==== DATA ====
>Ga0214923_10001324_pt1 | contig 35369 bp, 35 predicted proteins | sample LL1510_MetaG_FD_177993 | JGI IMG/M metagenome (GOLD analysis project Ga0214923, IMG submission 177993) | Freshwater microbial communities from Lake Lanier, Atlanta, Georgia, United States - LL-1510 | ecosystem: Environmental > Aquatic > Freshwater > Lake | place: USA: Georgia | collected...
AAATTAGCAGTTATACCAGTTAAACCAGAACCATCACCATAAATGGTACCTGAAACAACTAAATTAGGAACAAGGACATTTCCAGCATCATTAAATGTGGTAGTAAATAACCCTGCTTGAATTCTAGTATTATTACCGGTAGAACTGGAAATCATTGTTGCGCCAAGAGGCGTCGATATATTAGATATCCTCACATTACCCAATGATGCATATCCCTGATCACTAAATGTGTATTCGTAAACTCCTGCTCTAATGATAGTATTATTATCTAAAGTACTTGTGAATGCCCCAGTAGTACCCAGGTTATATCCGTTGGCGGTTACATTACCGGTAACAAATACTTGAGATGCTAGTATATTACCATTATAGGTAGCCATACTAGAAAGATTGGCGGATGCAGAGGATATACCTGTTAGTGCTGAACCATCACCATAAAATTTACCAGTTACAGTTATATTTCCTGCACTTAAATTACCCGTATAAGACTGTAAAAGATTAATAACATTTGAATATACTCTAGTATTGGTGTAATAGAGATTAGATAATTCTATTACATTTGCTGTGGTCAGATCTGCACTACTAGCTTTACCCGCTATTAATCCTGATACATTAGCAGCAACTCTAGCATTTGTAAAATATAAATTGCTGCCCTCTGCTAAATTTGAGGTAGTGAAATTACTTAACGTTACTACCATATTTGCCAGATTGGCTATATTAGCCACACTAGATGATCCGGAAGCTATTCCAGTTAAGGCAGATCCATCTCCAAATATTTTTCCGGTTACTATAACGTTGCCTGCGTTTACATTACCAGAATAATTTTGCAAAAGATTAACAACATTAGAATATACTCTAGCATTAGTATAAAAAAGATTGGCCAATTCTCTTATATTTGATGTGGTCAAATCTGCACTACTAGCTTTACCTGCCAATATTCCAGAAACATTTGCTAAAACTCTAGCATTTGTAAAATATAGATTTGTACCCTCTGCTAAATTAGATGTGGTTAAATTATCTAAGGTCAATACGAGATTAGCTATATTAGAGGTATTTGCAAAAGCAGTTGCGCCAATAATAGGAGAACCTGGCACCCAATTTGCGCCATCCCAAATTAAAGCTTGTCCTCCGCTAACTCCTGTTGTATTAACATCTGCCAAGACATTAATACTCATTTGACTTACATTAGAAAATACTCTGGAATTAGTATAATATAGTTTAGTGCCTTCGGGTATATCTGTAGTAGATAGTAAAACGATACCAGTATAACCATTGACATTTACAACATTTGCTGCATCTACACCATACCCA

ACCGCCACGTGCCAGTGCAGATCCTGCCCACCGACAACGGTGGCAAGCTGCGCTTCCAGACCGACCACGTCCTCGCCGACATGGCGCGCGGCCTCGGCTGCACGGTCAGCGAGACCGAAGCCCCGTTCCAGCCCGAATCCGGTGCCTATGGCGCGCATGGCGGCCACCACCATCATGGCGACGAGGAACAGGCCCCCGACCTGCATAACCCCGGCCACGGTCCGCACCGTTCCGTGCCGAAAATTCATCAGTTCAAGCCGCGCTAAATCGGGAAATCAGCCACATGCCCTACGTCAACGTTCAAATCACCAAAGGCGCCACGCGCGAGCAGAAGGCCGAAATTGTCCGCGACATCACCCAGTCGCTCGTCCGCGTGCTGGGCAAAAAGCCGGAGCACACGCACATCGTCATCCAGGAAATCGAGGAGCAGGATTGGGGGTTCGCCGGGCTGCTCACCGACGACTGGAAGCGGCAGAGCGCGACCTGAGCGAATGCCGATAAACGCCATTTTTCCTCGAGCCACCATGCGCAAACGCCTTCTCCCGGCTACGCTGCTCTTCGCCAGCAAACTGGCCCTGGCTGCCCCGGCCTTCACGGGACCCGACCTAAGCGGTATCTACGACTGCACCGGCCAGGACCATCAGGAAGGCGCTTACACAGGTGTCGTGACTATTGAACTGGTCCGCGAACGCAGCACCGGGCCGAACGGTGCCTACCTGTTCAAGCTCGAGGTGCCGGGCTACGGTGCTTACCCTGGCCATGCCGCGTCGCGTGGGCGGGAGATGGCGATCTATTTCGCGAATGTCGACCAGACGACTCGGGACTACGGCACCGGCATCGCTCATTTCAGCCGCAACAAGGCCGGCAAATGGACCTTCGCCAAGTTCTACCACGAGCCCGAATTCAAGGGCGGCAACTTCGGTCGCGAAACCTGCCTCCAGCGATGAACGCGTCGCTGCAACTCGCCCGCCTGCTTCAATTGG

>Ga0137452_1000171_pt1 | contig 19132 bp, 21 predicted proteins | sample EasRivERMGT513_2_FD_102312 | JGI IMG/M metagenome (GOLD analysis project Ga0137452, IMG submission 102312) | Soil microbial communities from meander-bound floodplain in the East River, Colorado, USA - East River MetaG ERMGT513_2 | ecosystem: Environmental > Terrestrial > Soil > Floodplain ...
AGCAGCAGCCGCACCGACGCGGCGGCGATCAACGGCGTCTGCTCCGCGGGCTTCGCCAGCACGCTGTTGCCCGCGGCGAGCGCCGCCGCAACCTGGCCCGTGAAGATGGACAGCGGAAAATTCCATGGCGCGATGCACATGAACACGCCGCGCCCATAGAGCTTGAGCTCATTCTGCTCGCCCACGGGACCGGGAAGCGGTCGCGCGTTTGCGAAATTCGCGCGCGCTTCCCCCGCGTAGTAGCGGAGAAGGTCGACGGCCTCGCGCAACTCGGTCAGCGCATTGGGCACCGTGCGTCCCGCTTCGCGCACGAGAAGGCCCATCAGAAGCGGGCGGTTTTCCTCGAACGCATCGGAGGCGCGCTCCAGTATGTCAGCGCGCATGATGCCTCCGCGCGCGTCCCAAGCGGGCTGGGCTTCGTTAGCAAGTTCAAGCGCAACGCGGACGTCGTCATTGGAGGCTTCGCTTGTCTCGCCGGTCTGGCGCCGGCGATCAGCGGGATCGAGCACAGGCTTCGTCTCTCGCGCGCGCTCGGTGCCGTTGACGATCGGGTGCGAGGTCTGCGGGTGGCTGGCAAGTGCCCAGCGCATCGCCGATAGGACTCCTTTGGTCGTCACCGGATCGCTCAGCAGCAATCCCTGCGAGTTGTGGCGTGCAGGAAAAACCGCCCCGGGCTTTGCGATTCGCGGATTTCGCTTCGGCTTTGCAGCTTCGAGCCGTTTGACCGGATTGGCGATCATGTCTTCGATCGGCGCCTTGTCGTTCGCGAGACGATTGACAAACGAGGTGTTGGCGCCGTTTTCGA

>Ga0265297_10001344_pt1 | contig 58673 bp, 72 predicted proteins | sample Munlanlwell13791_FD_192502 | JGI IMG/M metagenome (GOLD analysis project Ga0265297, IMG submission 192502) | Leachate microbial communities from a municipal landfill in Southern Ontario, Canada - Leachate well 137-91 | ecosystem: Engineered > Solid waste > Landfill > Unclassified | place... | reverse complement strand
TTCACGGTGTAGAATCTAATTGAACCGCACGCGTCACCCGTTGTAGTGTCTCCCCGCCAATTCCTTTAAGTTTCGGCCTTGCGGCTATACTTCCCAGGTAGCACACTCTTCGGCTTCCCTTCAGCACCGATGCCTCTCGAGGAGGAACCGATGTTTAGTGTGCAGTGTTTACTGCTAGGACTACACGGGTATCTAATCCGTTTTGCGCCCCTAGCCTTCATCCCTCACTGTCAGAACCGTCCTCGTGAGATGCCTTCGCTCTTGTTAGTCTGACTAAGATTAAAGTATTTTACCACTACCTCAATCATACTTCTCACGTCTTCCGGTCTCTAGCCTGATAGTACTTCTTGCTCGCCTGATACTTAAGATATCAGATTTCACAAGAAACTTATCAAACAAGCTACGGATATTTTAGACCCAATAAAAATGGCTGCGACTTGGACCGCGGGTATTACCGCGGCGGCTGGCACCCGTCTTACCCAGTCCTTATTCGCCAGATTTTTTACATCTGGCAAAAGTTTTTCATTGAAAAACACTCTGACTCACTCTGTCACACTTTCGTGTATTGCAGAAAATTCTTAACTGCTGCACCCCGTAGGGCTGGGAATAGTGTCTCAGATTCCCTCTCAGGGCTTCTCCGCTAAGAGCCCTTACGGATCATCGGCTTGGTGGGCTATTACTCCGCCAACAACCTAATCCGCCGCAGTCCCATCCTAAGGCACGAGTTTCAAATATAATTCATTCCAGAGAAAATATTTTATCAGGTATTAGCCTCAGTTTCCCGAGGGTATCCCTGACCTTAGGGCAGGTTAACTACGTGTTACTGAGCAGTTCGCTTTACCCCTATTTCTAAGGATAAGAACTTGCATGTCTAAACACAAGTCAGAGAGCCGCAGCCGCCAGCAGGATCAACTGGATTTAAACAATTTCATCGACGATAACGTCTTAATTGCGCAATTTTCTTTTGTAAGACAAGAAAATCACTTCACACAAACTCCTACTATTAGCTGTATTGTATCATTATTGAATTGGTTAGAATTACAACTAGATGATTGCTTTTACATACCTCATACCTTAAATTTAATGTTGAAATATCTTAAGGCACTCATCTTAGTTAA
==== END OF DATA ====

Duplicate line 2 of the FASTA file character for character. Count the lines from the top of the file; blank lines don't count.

AAATTAGCAGTTATACCAGTTAAACCAGAACCATCACCATAAATGGTACCTGAAACAACTAAATTAGGAACAAGGACATTTCCAGCATCATTAAATGTGGTAGTAAATAACCCTGCTTGAATTCTAGTATTATTACCGGTAGAACTGGAAATCATTGTTGCGCCAAGAGGCGTCGATATATTAGATATCCTCACATTACCCAATGATGCATATCCCTGATCACTAAATGTGTATTCGTAAACTCCTGCTCTAATGATAGTATTATTATCTAAAGTACTTGTGAATGCCCCAGTAGTACCCAGGTTATATCCGTTGGCGGTTACATTACCGGTAACAAATACTTGAGATGCTAGTATATTACCATTATAGGTAGCCATACTAGAAAGATTGGCGGATGCAGAGGATATACCTGTTAGTGCTGAACCATCACCATAAAATTTACCAGTTACAGTTATATTTCCTGCACTTAAATTACCCGTATAAGACTGTAAAAGATTAATAACATTTGAATATACTCTAGTATTGGTGTAATAGAGATTAGATAATTCTATTACATTTGCTGTGGTCAGATCTGCACTACTAGCTTTACCCGCTATTAATCCTGATACATTAGCAGCAACTCTAGCATTTGTAAAATATAAATTGCTGCCCTCTGCTAAATTTGAGGTAGTGAAATTACTTAACGTTACTACCATATTTGCCAGATTGGCTATATTAGCCACACTAGATGATCCGGAAGCTATTCCAGTTAAGGCAGATCCATCTCCAAATATTTTTCCGGTTACTATAACGTTGCCTGCGTTTACATTACCAGAATAATTTTGCAAAAGATTAACAACATTAGAATATACTCTAGCATTAGTATAAAAAAGATTGGCCAATTCTCTTATATTTGATGTGGTCAAATCTGCACTACTAGCTTTACCTGCCAATATTCCAGAAACATTTGCTAAAACTCTAGCATTTGTAAAATATAGATTTGTACCCTCTGCTAAATTAGATGTGGTTAAATTATCTAAGGTCAATACGAGATTAGCTATATTAGAGGTATTTGCAAAAGCAGTTGCGCCAATAATAGGAGAACCTGGCACCCAATTTGCGCCATCCCAAATTAAAGCTTGTCCTCCGCTAACTCCTGTTGTATTAACATCTGCCAAGACATTAATACTCATTTGACTTACATTAGAAAATACTCTGGAATTAGTATAATATAGTTTAGTGCCTTCGGGTATATCTGTAGTAGATAGTAAAACGATACCAGTATAACCATTGACATTTACAACATTTGCTGCATCTACACCATACCCA